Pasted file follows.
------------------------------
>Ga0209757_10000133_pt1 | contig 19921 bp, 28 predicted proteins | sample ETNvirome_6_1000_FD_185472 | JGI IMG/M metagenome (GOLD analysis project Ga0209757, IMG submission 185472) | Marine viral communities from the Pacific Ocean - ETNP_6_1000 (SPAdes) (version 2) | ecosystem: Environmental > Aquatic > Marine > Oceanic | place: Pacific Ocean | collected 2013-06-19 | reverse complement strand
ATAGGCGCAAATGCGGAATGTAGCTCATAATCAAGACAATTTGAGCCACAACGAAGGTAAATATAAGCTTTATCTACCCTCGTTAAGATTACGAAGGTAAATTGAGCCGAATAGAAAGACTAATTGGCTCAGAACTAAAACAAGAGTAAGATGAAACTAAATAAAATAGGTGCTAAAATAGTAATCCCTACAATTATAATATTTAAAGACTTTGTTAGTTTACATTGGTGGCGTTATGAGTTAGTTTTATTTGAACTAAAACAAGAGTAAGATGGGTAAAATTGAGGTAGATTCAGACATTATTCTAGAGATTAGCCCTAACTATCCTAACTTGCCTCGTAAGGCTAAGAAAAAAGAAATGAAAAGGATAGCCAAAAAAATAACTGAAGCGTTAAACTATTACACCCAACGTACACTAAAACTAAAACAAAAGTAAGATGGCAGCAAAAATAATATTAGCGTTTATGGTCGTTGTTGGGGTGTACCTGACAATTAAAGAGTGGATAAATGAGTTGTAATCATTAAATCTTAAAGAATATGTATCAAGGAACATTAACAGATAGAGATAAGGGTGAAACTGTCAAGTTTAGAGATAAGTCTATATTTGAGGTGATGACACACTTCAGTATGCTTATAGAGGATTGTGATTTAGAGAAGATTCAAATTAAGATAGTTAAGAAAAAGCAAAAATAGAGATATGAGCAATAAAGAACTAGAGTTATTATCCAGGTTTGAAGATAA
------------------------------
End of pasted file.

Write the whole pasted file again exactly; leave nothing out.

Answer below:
>Ga0209757_10000133_pt1 | contig 19921 bp, 28 predicted proteins | sample ETNvirome_6_1000_FD_185472 | JGI IMG/M metagenome (GOLD analysis project Ga0209757, IMG submission 185472) | Marine viral communities from the Pacific Ocean - ETNP_6_1000 (SPAdes) (version 2) | ecosystem: Environmental > Aquatic > Marine > Oceanic | place: Pacific Ocean | collected 2013-06-19 | reverse complement strand
ATAGGCGCAAATGCGGAATGTAGCTCATAATCAAGACAATTTGAGCCACAACGAAGGTAAATATAAGCTTTATCTACCCTCGTTAAGATTACGAAGGTAAATTGAGCCGAATAGAAAGACTAATTGGCTCAGAACTAAAACAAGAGTAAGATGAAACTAAATAAAATAGGTGCTAAAATAGTAATCCCTACAATTATAATATTTAAAGACTTTGTTAGTTTACATTGGTGGCGTTATGAGTTAGTTTTATTTGAACTAAAACAAGAGTAAGATGGGTAAAATTGAGGTAGATTCAGACATTATTCTAGAGATTAGCCCTAACTATCCTAACTTGCCTCGTAAGGCTAAGAAAAAAGAAATGAAAAGGATAGCCAAAAAAATAACTGAAGCGTTAAACTATTACACCCAACGTACACTAAAACTAAAACAAAAGTAAGATGGCAGCAAAAATAATATTAGCGTTTATGGTCGTTGTTGGGGTGTACCTGACAATTAAAGAGTGGATAAATGAGTTGTAATCATTAAATCTTAAAGAATATGTATCAAGGAACATTAACAGATAGAGATAAGGGTGAAACTGTCAAGTTTAGAGATAAGTCTATATTTGAGGTGATGACACACTTCAGTATGCTTATAGAGGATTGTGATTTAGAGAAGATTCAAATTAAGATAGTTAAGAAAAAGCAAAAATAGAGATATGAGCAATAAAGAACTAGAGTTATTATCCAGGTTTGAAGATAA